About Climate Statistics


The Climate statistics for Australian locations consists of information for more than 1000 sites. The tables prepared for each site provide averages and other statistics for a number of elements including:

Further information about each of these statistics can be found by clicking on the first column of each row in the statistics tables.

Sites have been included only if a minimum of 10 years of temperature data are available for the site. Thus, statistics for more than 15,000 rainfall-only stations are not currently available on this web site, but may be obtained by contacting the Bureau. Detailed information on the climate data available from all Bureau sites is available on-line, or you may contact the Bureau for specific information.


Availability of data

The basic station metadata provided for each site includes the year in which the station was opened and, if applicable, the year that the station was closed. Generally, but not always, observations will commence close to the start date and cease around the time the station is closed. However, the types of observations made over that period - wind, temperature and rainfall for example - may change according to operational needs. Thus the length of record for each element, and how complete that record is, may not be the same. Rainfall typically has the longest observation record at most sites.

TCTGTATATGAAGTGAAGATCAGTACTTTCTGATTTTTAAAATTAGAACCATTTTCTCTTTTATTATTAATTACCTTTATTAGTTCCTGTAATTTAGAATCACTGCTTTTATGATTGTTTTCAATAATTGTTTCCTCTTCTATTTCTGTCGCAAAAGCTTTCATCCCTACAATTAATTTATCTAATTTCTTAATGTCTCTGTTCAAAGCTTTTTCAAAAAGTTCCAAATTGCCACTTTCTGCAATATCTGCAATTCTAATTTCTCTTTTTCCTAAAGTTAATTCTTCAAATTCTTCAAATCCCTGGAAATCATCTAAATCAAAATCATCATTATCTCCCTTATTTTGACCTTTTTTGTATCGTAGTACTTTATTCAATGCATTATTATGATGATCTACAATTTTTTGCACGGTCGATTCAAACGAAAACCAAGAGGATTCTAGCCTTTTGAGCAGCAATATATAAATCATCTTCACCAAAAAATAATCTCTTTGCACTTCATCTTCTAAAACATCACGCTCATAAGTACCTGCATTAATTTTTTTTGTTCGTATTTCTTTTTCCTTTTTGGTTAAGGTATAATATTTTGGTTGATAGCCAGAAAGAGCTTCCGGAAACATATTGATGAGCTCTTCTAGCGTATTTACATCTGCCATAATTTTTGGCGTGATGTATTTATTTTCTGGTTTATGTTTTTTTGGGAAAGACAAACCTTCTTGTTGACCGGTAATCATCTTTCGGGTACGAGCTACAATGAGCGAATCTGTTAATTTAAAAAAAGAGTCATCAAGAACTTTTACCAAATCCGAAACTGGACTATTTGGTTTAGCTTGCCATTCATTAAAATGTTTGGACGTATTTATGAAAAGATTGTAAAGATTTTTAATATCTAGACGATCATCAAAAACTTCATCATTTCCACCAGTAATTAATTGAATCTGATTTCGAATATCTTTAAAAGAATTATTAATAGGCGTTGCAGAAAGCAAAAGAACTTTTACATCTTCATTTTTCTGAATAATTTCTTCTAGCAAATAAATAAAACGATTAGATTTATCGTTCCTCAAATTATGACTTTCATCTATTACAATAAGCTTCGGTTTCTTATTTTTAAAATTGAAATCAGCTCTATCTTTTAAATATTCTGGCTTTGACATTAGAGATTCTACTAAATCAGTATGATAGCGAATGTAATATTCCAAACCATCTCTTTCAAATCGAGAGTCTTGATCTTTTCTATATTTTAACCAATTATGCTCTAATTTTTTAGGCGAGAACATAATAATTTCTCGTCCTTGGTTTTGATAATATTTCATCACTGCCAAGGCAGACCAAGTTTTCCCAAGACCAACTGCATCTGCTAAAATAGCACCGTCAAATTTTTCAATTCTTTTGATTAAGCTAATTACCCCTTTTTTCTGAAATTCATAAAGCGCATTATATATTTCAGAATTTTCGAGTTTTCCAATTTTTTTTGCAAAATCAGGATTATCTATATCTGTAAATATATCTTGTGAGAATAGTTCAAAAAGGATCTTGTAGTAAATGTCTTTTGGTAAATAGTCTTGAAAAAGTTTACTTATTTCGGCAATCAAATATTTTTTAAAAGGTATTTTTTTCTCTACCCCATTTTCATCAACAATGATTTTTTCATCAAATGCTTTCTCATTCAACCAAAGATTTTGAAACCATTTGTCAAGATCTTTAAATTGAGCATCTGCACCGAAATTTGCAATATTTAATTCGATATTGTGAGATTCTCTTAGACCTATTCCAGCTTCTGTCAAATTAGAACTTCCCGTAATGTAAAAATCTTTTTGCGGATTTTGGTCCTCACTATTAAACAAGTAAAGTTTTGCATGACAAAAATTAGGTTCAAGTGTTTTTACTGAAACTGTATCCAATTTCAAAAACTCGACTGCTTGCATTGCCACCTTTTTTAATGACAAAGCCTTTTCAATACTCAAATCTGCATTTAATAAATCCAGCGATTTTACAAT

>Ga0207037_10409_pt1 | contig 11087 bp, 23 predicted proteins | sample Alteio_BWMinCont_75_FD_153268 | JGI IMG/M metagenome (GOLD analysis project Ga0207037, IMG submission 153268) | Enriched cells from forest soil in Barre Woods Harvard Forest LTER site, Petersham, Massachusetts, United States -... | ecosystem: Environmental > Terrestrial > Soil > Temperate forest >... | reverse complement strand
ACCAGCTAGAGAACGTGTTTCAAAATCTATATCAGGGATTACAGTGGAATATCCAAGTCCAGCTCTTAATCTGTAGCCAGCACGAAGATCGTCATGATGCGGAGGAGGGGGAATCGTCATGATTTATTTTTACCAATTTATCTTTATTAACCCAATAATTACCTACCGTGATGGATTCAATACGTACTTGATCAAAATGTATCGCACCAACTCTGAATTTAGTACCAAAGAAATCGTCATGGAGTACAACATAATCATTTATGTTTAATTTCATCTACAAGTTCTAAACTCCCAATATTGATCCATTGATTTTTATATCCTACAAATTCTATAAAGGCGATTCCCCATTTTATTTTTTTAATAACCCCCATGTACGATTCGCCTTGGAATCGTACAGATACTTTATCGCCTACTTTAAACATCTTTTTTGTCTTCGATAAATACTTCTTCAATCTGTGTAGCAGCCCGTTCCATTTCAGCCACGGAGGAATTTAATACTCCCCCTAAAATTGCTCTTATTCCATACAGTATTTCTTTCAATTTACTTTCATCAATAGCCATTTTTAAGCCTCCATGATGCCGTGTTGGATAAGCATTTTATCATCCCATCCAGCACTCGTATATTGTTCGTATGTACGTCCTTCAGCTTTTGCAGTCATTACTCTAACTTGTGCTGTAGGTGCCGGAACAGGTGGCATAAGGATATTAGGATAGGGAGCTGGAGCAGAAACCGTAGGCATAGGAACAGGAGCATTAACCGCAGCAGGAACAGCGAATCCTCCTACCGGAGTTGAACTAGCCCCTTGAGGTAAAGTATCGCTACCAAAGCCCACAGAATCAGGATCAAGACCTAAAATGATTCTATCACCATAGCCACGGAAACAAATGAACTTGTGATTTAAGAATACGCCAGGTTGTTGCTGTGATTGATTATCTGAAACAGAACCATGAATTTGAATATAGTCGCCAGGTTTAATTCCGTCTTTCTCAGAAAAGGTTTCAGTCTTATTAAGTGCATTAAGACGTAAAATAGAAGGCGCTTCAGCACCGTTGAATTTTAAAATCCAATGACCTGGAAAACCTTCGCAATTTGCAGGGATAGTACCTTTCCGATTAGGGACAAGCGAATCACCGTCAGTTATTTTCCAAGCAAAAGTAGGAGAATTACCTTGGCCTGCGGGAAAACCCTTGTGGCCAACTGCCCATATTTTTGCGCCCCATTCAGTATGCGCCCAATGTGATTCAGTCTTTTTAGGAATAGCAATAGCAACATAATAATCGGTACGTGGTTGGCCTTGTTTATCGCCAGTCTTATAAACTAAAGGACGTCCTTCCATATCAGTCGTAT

The data field labeled ‘Years’ in each row of the climate statistics table contains two sub-fields: length of the record, and the first & last year of available data. The length of the record for an element is calculated by dividing the number of months used by 12, and does not mean calendar or complete years except for the rainfall decile values. It gives an indication of the amount of data used between the first date of occurrence and the last date of occurrence of the element. No statistic is provided if there are less than 10 years of data for the relevant observation.

The range of different meteorological elements observed is not the same at all sites. For example, sunshine duration, maximum wind gust and evaporation are only recorded at some stations. In addition, some weather stations will have ceased recording a particular element or elements during their period of observations. In these cases, there may be no data (for a particular month or element) shown on the statistics report.


Quality of data

Data quality control processes, and some of the methods used to derive climate parameters (such as the calculation of clear and cloudy days), have changed since records were first kept by the Bureau of Meteorology. This means there may have been quality issues with the climate statistics (calculated from historical records).
We will soon finish reprocessing many of the data which are used to calculate the climate statistics. This will improve the quality of the statistical information provided to you. In the meantime, the statistics will be based on the same (updated) datasets as used previously. This will mean:

  • You may find small differences when comparing the superseded (pre 2007) version of the climate statistics with the most recent. These changes are likely to be associated with the calculation process or the removal of unsuitable data.